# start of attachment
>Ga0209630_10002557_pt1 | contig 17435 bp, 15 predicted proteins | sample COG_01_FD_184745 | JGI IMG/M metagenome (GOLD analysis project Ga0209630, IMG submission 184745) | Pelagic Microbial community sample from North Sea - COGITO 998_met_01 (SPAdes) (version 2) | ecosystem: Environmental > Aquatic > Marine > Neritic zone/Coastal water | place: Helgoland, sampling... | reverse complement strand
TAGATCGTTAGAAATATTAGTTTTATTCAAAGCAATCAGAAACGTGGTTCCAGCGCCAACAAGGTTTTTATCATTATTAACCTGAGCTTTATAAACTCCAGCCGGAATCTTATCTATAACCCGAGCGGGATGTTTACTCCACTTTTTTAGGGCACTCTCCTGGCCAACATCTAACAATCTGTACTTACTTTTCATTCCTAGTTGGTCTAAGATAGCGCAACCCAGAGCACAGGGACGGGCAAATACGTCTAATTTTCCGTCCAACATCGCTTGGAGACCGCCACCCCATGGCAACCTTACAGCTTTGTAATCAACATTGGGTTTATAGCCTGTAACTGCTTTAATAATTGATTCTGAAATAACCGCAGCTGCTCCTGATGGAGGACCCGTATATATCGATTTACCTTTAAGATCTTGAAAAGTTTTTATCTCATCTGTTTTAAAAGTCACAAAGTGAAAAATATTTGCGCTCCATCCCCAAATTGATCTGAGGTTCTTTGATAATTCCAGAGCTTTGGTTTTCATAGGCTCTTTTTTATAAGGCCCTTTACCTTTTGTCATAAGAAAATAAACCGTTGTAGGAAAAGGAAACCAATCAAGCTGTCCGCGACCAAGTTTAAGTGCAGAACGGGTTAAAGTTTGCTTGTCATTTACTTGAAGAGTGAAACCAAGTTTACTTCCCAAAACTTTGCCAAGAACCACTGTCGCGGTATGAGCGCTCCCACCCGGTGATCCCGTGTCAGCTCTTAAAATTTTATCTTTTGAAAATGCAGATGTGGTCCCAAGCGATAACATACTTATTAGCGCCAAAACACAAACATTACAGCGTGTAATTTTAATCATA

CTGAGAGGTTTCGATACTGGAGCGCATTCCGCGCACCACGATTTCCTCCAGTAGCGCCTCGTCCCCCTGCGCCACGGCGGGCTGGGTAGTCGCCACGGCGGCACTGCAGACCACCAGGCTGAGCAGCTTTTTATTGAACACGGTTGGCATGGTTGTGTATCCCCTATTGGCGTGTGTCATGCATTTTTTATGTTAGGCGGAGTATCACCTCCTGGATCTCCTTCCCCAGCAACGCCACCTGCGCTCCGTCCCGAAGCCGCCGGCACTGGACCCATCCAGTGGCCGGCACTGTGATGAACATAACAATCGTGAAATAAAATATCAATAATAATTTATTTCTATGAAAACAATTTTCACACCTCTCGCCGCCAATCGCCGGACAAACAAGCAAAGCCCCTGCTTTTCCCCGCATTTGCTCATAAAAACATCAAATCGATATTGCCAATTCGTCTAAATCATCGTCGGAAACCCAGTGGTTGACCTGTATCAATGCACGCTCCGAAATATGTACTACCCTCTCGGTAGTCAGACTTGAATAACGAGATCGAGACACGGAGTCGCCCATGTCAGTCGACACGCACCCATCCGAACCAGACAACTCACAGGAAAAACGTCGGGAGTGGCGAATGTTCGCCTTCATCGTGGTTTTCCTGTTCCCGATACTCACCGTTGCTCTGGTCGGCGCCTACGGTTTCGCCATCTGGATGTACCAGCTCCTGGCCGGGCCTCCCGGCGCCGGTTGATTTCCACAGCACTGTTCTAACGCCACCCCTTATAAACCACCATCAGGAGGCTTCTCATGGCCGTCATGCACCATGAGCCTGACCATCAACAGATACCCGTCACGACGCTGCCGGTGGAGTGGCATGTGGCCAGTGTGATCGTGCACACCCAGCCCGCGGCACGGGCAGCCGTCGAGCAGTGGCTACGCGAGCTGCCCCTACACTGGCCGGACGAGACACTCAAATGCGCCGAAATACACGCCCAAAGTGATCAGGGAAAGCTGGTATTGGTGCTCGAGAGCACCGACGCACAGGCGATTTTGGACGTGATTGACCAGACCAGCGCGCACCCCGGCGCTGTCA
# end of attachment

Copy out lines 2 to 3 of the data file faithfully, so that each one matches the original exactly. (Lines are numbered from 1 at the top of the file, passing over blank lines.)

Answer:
TAGATCGTTAGAAATATTAGTTTTATTCAAAGCAATCAGAAACGTGGTTCCAGCGCCAACAAGGTTTTTATCATTATTAACCTGAGCTTTATAAACTCCAGCCGGAATCTTATCTATAACCCGAGCGGGATGTTTACTCCACTTTTTTAGGGCACTCTCCTGGCCAACATCTAACAATCTGTACTTACTTTTCATTCCTAGTTGGTCTAAGATAGCGCAACCCAGAGCACAGGGACGGGCAAATACGTCTAATTTTCCGTCCAACATCGCTTGGAGACCGCCACCCCATGGCAACCTTACAGCTTTGTAATCAACATTGGGTTTATAGCCTGTAACTGCTTTAATAATTGATTCTGAAATAACCGCAGCTGCTCCTGATGGAGGACCCGTATATATCGATTTACCTTTAAGATCTTGAAAAGTTTTTATCTCATCTGTTTTAAAAGTCACAAAGTGAAAAATATTTGCGCTCCATCCCCAAATTGATCTGAGGTTCTTTGATAATTCCAGAGCTTTGGTTTTCATAGGCTCTTTTTTATAAGGCCCTTTACCTTTTGTCATAAGAAAATAAACCGTTGTAGGAAAAGGAAACCAATCAAGCTGTCCGCGACCAAGTTTAAGTGCAGAACGGGTTAAAGTTTGCTTGTCATTTACTTGAAGAGTGAAACCAAGTTTACTTCCCAAAACTTTGCCAAGAACCACTGTCGCGGTATGAGCGCTCCCACCCGGTGATCCCGTGTCAGCTCTTAAAATTTTATCTTTTGAAAATGCAGATGTGGTCCCAAGCGATAACATACTTATTAGCGCCAAAACACAAACATTACAGCGTGTAATTTTAATCATA

CTGAGAGGTTTCGATACTGGAGCGCATTCCGCGCACCACGATTTCCTCCAGTAGCGCCTCGTCCCCCTGCGCCACGGCGGGCTGGGTAGTCGCCACGGCGGCACTGCAGACCACCAGGCTGAGCAGCTTTTTATTGAACACGGTTGGCATGGTTGTGTATCCCCTATTGGCGTGTGTCATGCATTTTTTATGTTAGGCGGAGTATCACCTCCTGGATCTCCTTCCCCAGCAACGCCACCTGCGCTCCGTCCCGAAGCCGCCGGCACTGGACCCATCCAGTGGCCGGCACTGTGATGAACATAACAATCGTGAAATAAAATATCAATAATAATTTATTTCTATGAAAACAATTTTCACACCTCTCGCCGCCAATCGCCGGACAAACAAGCAAAGCCCCTGCTTTTCCCCGCATTTGCTCATAAAAACATCAAATCGATATTGCCAATTCGTCTAAATCATCGTCGGAAACCCAGTGGTTGACCTGTATCAATGCACGCTCCGAAATATGTACTACCCTCTCGGTAGTCAGACTTGAATAACGAGATCGAGACACGGAGTCGCCCATGTCAGTCGACACGCACCCATCCGAACCAGACAACTCACAGGAAAAACGTCGGGAGTGGCGAATGTTCGCCTTCATCGTGGTTTTCCTGTTCCCGATACTCACCGTTGCTCTGGTCGGCGCCTACGGTTTCGCCATCTGGATGTACCAGCTCCTGGCCGGGCCTCCCGGCGCCGGTTGATTTCCACAGCACTGTTCTAACGCCACCCCTTATAAACCACCATCAGGAGGCTTCTCATGGCCGTCATGCACCATGAGCCTGACCATCAACAGATACCCGTCACGACGCTGCCGGTGGAGTGGCATGTGGCCAGTGTGATCGTGCACACCCAGCCCGCGGCACGGGCAGCCGTCGAGCAGTGGCTACGCGAGCTGCCCCTACACTGGCCGGACGAGACACTCAAATGCGCCGAAATACACGCCCAAAGTGATCAGGGAAAGCTGGTATTGGTGCTCGAGAGCACCGACGCACAGGCGATTTTGGACGTGATTGACCAGACCAGCGCGCACCCCGGCGCTGTCA